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    Book Review

    Forget pointing fingers. Rose McGowan wants to burn down Hollywood.

    Rose McGowan spoke at the Women's March/Women's Convention in Detroit in October.
    Rena Laverty/AFP/Getty Images/file
    Rose McGowan spoke at the Women's March/Women's Convention in Detroit in October.

    Well before #MeToo and #TimesUp, Rose McGowan was an avatar of rage against the Hollywood establishment. It started with the 1998 MTV Video Music Awards, where she wore a dress made entirely of beads and hiding nothing — her way, she says, of mocking the rule that women had to parade across red carpets, as sex objects, at award shows.

    At the time, the joke didn’t quite land. But McGowan didn’t lose her savage sense of humor, and social media eventually gave her an unmediated place to share it. In 2015, she famously tweeted a casting note that instructed actresses to arrive in “a form-fitting tank that shows off cleavage” — and was dropped by her agent the next day. Around that time, she was giving cagey interviews about a powerful Hollywood power broker who had sexually assaulted her.

    With The New York Times report on Harvey Weinstein, the power broker in question, Hollywood’s self-protective shell finally broke. Slime continues to ooze out, and a feminist movement has caught up with McGowan’s fury. But in her new memoir, “Brave,” McGowan stays one step ahead. The current aim of the social-media-driven mob — one on the right side of history, but a mob nonetheless — is to expose and shame the actors, directors, and public figures who have perpetrated or enabled abuse.


    “Brave” has a different goal: not to pluck the bad players out of Hollywood, but to burn the whole thing down.

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    The central metaphor of the book, which McGowan had begun before the Weinstein scandal hit, is that Hollywood is a cult that manipulates the minds of producers and consumers alike. And McGowan knows how to spot a cult, she writes, since she lived in one herself: She was born in Italy to hippie American parents who had joined a group called the Children of God, a polygamist, fundamentalist organization dogged by child sexual-abuse allegations.

    And so she holds fast to her theme. “In my past of being sold as a product, I have been a part of massaging your brain,” she writes. And, later, when she follows a Beverly Hills dentist’s suggestion to straighten her teeth: “it was an implanted idea and not one of my own. The [expletive] brainwashing had begun in earnest.”

    Those are typical sentences in “Brave,” which is littered with the “f” word and rails bitterly against a range of people and things, from cultists in Italy to toxic boyfriends in America to the fact that her first meal, upon moving to the States as a girl, was at a Denny’s. In truth, the book doesn’t function well as a memoir: It’s rambling and nonlinear, maddeningly vague in places, and often requires the reader to consult Google or Wikipedia to figure out exactly what’s going on.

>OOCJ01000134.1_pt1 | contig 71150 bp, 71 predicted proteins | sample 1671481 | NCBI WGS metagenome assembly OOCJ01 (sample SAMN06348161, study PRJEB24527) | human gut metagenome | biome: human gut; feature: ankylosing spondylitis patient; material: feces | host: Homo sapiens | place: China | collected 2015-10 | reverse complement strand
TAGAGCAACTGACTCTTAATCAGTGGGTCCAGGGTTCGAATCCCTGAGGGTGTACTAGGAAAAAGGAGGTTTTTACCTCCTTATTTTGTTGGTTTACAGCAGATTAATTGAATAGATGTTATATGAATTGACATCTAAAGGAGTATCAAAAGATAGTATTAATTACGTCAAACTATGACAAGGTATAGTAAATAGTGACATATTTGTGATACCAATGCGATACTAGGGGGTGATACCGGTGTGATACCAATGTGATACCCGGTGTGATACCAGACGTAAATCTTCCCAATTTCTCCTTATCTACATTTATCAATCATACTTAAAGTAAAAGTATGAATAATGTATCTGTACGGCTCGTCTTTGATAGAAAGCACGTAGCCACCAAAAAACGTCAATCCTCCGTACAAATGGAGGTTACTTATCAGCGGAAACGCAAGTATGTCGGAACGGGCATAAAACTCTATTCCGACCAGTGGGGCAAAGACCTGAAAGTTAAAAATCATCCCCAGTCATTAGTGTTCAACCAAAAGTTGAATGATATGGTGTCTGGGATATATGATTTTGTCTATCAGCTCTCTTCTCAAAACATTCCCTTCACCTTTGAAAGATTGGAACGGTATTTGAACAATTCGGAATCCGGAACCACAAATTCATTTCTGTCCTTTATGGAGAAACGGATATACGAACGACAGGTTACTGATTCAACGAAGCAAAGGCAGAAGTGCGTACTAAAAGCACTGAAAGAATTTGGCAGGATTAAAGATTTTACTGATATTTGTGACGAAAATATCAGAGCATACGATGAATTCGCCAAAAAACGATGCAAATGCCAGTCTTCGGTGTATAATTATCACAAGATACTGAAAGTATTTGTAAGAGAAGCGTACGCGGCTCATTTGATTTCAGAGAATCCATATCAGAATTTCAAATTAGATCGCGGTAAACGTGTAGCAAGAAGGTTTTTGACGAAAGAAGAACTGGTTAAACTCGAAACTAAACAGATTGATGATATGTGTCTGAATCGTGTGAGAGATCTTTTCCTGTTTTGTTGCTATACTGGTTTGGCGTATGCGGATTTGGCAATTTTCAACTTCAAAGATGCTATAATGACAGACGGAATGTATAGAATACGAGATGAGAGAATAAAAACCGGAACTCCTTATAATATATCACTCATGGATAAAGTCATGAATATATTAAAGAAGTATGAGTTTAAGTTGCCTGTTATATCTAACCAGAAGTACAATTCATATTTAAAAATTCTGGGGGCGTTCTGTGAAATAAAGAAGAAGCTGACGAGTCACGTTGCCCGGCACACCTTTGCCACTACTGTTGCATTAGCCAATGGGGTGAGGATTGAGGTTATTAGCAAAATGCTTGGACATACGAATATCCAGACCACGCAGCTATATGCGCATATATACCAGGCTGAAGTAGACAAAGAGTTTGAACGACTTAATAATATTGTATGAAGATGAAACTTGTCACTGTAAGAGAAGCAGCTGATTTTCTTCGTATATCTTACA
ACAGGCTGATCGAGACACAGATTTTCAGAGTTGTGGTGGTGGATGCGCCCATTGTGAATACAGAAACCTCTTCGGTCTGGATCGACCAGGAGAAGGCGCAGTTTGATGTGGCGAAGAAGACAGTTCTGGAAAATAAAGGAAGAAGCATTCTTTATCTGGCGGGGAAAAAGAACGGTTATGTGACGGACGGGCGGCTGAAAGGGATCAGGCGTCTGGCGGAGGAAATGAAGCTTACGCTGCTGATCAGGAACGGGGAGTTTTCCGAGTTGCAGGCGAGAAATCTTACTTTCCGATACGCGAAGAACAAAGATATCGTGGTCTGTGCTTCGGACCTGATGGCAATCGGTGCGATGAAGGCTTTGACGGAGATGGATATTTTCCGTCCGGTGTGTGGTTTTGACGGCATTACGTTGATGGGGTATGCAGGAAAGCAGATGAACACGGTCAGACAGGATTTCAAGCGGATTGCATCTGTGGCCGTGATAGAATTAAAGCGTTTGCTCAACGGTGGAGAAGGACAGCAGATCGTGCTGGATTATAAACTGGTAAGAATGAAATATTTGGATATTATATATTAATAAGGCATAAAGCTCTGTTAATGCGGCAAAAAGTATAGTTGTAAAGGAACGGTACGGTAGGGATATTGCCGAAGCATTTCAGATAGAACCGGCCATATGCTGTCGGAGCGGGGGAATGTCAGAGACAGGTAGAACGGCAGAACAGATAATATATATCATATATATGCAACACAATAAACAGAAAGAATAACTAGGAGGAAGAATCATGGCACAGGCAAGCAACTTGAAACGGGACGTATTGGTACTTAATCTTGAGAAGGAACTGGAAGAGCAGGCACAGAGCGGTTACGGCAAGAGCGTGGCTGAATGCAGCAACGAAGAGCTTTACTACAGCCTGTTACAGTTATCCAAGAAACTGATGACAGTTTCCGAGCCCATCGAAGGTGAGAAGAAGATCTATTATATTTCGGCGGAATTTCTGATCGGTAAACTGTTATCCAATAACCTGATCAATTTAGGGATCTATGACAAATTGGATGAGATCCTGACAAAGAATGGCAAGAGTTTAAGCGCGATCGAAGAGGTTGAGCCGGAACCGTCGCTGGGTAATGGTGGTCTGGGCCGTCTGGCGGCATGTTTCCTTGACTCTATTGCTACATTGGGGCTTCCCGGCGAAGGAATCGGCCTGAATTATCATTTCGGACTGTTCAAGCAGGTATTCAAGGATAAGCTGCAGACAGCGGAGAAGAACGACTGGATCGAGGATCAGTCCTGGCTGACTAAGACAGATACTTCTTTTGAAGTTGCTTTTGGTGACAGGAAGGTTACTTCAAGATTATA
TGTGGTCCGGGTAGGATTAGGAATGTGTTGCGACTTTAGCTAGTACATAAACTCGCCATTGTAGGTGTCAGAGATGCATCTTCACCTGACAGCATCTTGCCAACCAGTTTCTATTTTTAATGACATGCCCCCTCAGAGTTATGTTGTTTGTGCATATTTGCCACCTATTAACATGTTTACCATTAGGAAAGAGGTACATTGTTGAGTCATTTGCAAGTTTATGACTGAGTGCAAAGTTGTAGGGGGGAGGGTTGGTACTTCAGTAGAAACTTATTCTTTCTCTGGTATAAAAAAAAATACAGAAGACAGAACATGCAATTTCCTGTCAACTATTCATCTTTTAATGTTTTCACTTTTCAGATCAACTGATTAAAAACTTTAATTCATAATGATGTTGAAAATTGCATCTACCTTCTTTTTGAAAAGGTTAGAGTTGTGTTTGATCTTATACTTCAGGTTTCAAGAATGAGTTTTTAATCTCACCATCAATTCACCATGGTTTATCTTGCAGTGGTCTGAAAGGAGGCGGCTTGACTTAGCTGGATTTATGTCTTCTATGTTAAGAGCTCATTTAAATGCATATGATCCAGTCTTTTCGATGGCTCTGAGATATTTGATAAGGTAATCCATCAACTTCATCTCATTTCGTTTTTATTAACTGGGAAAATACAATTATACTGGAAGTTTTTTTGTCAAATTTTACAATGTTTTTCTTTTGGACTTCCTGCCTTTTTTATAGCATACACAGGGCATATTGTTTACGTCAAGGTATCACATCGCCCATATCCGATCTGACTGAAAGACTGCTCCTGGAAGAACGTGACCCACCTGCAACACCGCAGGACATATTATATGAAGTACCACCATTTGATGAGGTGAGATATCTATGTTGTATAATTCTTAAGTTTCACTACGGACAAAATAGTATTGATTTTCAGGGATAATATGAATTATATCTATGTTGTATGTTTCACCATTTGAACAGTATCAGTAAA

But “Brave” works beautifully as a manifesto. It’s a call to arms — not just against the specific men who mistreated McGowan and the men and women who enabled that mistreatment, but against an industry that, in her words, “creates a [expletive] up mirror for you to look in.”


    How complicit McGowan has been in this system is already the subject of many comments sections in many publications. Can a woman who drafted off Hollywood’s beauty obsession credibly bite the hand that gave her a career and a platform? Can she complain about the misery on the set of “Planet Terror” when she was sleeping with the director? Can she rail against the commodification of beauty when she ends her book plugging a skin-care line?

    Or is she especially suited to send this message — as someone who has experienced the system from within, fell into its many traps, and is now fighting back?

    By sheer propulsion of her anger and frustration, McGowan makes the latter argument convincing. Yes, there are contradictions to her story — as there are with most women’s relationships with Hollywood, beauty standards, and their own sense of self-worth. A goth-punk kid who grew up partly on the streets, and emancipated herself from her irresponsible parents at 15, she still found herself trapped in lopsided relationships with rich and powerful men. A woman who claimed she did not seek out an acting career — though she writes that she somehow knew she would be famous — still believed the managers who told her, at 23, that a private meeting with Weinstein (whom she refers to as the “monster’’) would be a springboard for her career. And after the 1997 assault, chillingly detailed in the book (and denied by Weinstein), she believed those same managers and costars when they told her that nothing could be done. (That apparently includes a costar, widely reported to be Ben Affleck, who has denied knowing about Weinstein’s history even though McGowan says she confided in him before a press appearance minutes after the assault.)

    It turns out that the Weinstein encounter was a springboard for McGowan, but it launched her on a different kind of platform, 20 years later. Now, McGowan has moved from acting to directing and rejected some of the trappings of beauty that first made her a star. The cover and introduction of “Brave” make a showing of her shaving her head in defiance of Hollywood norms. Here and everywhere else in her book and her public life, she responds to critics with an “I don’t give a [expletive].” It’s a good look and not a bad lesson.


    By Rose McGowan


    HarperOne, 272 pp., $27.99

    Joanna Weiss can be reached at

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